For parents in search of a new way to put their children to sleep, the answer may be in Carl-Johan Forssen Ehrlin’s illustrated bedtime story, “The Rabbit Who Wants to Fall Asleep.” The Amazon.com bestseller helps even the most resistant children snooze. Nora Krug, an editor for The Washington Post Book World, takes a look at Ehrlin’s mesmerizing methods in the book. Here’s what she found:
A new way of getting children to sleep
The book opens with instructions for how and when to recite its contents: “The child should use up excess energy before listening to the story.” As for the reader, be prepared to perform. The directions suggest a melodic recitation: Bolded words are meant to be intoned with forcefulness; italicized words are to be whispered. Readers are directed to insert a child’s name and yawn at specific moments. They are also asked to use their best “fairy-tale voice.” Kids are discouraged from looking at the pictures, which Ehrlin suggests would keep them from lying down.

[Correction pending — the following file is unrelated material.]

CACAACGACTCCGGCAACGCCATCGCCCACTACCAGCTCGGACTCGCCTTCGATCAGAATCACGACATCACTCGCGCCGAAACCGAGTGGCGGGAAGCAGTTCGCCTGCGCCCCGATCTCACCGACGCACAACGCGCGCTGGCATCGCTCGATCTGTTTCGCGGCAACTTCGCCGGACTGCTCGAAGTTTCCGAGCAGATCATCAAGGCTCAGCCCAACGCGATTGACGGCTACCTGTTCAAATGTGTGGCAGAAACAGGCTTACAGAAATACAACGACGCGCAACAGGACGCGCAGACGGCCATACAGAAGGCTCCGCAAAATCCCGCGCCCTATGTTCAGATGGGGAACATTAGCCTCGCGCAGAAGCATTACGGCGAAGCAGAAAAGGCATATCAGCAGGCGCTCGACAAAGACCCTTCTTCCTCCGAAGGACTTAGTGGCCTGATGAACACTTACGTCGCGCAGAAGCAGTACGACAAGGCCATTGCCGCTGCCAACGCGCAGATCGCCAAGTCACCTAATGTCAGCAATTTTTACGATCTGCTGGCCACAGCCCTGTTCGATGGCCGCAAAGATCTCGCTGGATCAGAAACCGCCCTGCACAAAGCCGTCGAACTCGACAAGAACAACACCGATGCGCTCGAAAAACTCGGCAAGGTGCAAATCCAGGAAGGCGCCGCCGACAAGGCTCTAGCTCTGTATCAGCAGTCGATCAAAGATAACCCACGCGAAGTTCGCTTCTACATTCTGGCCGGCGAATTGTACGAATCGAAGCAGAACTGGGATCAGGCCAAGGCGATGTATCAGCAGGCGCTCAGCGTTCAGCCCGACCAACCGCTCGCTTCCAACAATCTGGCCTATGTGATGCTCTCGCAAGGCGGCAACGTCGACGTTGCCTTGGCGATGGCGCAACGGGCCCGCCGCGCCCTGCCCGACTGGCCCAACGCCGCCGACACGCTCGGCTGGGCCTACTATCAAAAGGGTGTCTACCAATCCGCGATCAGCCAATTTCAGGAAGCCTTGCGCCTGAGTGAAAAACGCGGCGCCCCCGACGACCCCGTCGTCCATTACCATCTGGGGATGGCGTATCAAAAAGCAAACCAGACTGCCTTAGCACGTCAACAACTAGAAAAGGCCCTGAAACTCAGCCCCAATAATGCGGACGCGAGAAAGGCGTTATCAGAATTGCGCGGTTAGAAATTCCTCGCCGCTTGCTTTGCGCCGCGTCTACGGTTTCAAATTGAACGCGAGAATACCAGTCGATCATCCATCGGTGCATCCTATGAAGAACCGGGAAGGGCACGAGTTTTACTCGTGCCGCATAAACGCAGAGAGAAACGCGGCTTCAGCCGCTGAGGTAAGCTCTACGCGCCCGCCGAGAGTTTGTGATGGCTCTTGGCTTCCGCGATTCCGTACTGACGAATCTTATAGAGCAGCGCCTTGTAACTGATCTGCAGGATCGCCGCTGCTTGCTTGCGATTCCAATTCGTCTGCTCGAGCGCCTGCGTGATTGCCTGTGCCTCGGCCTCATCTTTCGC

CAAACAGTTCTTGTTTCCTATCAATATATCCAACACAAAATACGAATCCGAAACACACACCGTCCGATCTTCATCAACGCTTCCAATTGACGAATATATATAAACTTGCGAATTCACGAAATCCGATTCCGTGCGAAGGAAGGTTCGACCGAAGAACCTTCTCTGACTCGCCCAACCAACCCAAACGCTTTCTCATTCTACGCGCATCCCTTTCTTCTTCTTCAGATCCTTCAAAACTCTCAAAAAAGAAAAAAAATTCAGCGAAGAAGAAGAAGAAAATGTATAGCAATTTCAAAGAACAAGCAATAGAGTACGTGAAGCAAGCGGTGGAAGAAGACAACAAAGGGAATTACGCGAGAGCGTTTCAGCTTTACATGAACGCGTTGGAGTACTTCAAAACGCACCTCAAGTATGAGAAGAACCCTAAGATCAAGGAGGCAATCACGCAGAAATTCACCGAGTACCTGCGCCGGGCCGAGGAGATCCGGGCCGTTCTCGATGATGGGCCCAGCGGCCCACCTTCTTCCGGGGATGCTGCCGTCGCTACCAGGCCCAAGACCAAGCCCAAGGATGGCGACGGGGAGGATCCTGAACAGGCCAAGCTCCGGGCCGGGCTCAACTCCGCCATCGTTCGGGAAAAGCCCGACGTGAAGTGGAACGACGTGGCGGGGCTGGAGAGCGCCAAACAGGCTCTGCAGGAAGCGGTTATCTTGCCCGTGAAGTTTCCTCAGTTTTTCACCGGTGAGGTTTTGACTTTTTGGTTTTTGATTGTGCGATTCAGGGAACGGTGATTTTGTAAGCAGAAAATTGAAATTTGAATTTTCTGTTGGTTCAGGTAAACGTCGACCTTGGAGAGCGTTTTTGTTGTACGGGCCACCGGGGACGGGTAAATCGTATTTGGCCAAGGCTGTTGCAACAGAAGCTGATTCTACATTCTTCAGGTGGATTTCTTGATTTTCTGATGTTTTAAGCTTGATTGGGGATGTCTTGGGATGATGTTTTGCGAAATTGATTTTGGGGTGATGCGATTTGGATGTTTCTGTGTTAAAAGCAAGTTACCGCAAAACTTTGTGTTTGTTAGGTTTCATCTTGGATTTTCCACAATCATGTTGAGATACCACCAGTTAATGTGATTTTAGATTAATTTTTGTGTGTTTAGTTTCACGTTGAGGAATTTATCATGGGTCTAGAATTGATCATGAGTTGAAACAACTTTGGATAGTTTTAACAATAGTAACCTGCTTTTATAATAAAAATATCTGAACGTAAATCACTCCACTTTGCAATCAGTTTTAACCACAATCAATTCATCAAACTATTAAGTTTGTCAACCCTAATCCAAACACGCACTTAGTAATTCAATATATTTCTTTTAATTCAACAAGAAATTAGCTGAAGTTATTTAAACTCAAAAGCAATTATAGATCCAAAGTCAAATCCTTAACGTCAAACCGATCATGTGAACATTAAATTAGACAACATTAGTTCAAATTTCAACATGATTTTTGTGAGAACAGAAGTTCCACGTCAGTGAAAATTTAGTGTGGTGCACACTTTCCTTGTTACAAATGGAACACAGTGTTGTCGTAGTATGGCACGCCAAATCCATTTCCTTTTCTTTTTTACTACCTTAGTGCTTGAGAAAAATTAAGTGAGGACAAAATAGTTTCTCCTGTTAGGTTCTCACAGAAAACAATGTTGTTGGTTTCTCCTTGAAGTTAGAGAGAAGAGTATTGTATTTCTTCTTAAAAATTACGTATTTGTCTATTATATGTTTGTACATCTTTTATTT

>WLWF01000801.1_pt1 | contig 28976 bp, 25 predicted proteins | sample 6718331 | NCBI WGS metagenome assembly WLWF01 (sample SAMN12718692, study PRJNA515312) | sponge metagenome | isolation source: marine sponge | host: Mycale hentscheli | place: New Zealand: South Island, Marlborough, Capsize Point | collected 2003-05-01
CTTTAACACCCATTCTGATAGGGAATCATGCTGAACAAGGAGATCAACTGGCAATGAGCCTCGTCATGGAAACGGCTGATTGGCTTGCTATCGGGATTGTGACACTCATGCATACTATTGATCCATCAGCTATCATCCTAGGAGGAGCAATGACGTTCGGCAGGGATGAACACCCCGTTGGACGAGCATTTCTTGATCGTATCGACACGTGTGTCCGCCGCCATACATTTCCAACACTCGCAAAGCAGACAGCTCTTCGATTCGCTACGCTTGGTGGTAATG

As for the story itself, it’s a simple tale about a tired-looking rabbit named Roger (no connection to the one in the movie), who really wants to fall asleep but can’t. The floppy-eared bunny is led on a journey, where he meets characters such as Uncle Yawn and Heavy-Eyed Owl, all in an effort to get him tired, so very tired.
The Rabbit Who Wants to Fall Asleep by Carl-Johan Forssen Ehrlin